Paris’ Street Art Sanctuary Threatened by Redevelopment

Rue Dénoyez
Photo via: Nichola with an H

Rue Dénoyez, a short street covered in graffiti at the heart of Belleville, has for many years been a focal point for Parisian street artists and their growing fan base. But this might about to change, Libération reports, following a proposal made by the 20th arrondissement’s mayor’s office to demolish a stretch of the street to develop social housing units and a daycare center.

The collective of local artists Fais ta rue has launched an online petition to stop the project, which at the time of writing had gathered 3,147 supporters. The petition argues that rue Dénoyez has become a key touristic attraction in Belleville, an area that, in the last few years, has become increasingly gentrified and home to a cluster of cutting edge contemporary art galleries. The petition also argues that the street has become an example of a mixed community living and creating in harmony, a balance that is now threatened by the mayor’s proposal. A banner with the message “Sauvons la rue Dénoyez” now hangs in the middle of the street.

 Rue Dénoyez, with the “Sauvons la rue Dénoyez" banner<br>Photo: Mathieu Molard via Street Press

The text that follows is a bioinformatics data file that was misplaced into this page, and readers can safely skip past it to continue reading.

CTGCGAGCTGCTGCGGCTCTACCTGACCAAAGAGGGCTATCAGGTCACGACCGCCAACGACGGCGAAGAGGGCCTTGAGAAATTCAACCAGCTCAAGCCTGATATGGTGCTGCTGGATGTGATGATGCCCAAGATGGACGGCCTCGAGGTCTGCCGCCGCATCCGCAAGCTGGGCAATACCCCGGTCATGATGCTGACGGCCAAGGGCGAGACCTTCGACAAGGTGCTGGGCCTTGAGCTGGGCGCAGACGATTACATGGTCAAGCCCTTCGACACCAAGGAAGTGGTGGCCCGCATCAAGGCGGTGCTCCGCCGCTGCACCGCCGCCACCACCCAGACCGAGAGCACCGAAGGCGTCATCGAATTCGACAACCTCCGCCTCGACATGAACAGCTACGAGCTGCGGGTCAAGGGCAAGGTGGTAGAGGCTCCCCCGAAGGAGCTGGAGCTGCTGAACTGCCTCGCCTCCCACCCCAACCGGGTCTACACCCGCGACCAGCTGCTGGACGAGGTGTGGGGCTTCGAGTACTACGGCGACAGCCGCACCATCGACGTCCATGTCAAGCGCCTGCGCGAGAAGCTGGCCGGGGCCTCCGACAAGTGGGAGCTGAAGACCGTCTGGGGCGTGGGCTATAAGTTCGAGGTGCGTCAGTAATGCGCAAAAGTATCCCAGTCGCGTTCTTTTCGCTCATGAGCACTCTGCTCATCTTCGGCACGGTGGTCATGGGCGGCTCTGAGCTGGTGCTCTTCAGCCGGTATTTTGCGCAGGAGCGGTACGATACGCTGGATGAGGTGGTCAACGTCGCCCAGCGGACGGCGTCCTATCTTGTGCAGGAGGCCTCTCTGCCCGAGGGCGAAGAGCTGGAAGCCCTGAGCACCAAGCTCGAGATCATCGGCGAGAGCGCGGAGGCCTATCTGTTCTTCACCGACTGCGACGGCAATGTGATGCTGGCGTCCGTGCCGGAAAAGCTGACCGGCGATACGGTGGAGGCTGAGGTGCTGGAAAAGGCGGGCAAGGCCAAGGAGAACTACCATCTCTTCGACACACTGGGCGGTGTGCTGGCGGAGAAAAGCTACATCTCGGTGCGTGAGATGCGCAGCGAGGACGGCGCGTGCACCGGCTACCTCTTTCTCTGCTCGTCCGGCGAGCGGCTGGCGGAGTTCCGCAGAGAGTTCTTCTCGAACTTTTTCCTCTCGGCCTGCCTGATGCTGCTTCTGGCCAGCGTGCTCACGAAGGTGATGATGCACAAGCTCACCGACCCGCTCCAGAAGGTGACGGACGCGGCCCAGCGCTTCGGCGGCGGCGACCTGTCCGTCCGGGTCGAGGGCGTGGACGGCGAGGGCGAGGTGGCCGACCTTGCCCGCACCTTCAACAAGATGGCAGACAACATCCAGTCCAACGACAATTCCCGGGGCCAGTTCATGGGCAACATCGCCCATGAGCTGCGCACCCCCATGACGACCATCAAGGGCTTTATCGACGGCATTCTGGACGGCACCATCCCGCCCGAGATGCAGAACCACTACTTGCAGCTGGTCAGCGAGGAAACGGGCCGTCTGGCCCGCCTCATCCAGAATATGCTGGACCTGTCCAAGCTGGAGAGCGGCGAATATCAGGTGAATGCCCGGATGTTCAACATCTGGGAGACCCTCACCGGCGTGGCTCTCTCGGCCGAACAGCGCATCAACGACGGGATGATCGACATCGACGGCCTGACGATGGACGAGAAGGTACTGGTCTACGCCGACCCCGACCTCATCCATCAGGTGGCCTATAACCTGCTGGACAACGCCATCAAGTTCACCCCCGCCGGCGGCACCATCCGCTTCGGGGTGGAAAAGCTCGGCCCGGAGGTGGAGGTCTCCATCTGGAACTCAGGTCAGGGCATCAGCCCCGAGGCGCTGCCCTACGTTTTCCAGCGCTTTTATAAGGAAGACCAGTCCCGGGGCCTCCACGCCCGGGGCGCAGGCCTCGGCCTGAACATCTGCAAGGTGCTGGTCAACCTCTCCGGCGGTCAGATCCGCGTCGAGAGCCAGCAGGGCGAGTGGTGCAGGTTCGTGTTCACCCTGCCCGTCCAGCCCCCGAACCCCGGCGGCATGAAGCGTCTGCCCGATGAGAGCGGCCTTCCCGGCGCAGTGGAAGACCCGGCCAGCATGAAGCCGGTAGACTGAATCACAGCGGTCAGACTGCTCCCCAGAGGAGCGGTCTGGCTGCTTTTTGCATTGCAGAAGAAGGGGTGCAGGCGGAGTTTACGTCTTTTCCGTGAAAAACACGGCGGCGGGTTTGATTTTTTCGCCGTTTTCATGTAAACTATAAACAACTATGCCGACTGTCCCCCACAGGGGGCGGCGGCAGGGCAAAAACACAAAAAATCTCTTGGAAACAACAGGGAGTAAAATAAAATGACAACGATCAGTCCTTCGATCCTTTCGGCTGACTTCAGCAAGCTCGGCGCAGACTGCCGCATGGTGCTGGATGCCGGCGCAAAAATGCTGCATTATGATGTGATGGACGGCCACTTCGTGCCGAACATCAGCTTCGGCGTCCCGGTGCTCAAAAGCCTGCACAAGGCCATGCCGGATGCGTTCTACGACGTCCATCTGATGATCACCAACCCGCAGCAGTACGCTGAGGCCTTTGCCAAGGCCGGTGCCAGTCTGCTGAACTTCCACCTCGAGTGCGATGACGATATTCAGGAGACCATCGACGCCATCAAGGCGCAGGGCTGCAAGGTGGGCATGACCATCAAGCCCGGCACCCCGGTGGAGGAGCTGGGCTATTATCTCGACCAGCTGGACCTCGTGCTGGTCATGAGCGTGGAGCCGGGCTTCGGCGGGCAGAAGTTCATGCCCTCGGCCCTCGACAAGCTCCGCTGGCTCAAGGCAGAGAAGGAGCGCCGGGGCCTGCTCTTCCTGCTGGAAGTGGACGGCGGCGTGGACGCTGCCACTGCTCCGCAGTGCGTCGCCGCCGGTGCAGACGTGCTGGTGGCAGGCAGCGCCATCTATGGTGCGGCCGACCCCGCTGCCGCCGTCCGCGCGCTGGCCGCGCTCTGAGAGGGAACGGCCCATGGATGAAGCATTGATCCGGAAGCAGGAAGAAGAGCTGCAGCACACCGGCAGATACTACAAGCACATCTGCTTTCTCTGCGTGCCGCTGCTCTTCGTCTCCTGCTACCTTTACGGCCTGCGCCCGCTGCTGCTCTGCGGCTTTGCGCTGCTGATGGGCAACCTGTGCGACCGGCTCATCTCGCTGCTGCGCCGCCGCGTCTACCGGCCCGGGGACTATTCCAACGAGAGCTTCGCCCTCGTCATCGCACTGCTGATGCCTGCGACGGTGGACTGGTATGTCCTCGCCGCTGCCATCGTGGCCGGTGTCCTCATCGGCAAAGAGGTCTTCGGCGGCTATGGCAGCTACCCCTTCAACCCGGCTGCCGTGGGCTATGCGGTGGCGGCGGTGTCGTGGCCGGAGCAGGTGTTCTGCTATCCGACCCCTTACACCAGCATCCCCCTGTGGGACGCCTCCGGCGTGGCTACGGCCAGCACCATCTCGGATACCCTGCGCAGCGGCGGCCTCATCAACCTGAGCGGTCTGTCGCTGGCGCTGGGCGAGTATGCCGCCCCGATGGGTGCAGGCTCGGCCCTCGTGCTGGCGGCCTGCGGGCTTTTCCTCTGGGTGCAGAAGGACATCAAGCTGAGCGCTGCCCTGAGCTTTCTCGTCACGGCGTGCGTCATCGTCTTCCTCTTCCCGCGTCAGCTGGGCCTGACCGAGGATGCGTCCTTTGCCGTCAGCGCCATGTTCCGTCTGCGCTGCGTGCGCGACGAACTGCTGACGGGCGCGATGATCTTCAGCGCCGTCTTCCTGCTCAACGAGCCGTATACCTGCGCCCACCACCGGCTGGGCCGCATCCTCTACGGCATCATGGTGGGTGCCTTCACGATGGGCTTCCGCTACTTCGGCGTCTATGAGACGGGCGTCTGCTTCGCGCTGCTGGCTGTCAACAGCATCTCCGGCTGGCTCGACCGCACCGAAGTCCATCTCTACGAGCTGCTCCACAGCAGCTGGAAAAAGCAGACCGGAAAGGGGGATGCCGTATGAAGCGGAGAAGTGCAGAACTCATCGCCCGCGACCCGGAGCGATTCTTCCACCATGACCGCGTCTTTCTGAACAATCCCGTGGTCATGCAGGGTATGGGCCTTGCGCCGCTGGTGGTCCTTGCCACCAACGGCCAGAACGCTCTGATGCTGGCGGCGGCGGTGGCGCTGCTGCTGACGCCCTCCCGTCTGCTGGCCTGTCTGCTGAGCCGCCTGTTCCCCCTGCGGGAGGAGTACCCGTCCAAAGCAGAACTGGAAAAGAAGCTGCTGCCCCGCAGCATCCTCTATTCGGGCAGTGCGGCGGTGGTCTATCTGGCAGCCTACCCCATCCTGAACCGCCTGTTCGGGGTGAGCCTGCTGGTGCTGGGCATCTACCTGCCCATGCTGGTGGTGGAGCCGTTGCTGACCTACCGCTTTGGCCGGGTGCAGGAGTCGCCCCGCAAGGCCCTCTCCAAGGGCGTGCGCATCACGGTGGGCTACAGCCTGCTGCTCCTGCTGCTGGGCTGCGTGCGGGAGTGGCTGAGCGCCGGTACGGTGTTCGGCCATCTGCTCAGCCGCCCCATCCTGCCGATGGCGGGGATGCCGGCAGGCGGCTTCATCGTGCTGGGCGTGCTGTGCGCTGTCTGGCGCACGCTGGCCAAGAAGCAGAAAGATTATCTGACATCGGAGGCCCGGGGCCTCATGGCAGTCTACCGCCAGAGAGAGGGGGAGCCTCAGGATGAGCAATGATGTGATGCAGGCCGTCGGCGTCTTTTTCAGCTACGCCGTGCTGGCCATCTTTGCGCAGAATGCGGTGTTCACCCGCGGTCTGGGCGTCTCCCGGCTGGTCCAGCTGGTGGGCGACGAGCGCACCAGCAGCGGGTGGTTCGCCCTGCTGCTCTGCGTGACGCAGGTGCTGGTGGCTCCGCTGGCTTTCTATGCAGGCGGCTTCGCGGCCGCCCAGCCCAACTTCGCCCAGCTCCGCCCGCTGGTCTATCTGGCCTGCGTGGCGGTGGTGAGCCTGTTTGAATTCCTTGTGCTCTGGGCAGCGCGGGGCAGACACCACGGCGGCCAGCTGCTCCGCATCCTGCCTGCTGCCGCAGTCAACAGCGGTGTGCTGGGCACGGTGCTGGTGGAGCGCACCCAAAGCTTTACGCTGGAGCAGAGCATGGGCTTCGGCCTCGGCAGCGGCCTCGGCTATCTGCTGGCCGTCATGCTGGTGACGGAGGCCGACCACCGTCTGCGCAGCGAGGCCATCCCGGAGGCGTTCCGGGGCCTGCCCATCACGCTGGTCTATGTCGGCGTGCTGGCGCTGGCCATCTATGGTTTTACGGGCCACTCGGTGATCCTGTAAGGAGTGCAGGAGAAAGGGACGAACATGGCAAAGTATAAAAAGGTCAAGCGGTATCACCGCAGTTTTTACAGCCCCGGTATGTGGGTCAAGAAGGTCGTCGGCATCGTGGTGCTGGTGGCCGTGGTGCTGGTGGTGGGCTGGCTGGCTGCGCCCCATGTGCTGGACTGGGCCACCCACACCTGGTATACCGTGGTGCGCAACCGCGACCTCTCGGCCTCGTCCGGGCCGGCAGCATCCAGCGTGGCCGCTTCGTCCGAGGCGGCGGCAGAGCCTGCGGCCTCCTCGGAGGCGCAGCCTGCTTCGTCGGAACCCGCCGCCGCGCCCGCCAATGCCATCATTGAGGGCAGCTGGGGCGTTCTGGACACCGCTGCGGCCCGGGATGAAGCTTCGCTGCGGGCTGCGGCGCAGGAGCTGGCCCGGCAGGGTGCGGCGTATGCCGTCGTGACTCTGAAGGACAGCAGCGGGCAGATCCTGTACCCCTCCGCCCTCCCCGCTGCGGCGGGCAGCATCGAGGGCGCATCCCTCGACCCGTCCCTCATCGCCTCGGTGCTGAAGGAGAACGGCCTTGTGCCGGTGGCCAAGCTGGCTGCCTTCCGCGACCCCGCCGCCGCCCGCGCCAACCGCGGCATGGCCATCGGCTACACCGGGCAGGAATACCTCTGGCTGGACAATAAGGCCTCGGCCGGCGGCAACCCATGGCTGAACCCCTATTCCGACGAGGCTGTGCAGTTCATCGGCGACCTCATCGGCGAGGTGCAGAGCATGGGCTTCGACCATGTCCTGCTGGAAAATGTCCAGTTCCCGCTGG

Rue Dénoyez, with the “Sauvons la rue Dénoyez” banner
Photo: Mathieu Molard via Street Press

Cédric Borderie, leader of Fais ta rue, told Street Press: “We are not opposed to daycare centers and subsidized housing. But why here? In this street we have managed to build something exceptional. Everybody here talks to each other, all the communities mix. And the artists are very important. They create a social link.”

Hélène Vicq, mayor’s adjunct in charge of urbanism and architecture, is sympathetic to the residents’ plight, but resolute. “Initially, the daycare center was supposed to be installed at 36 Rue de Belleville, but the local residents mobilized in opposition,” she told Street Press. “This is the only suitable parcel left in the arrondissement, so we don’t really have a choice.” She nonetheless conceded: “the street art gives [Rue Dénoyez] its identity. We’ll leave them some walls to paint on.”

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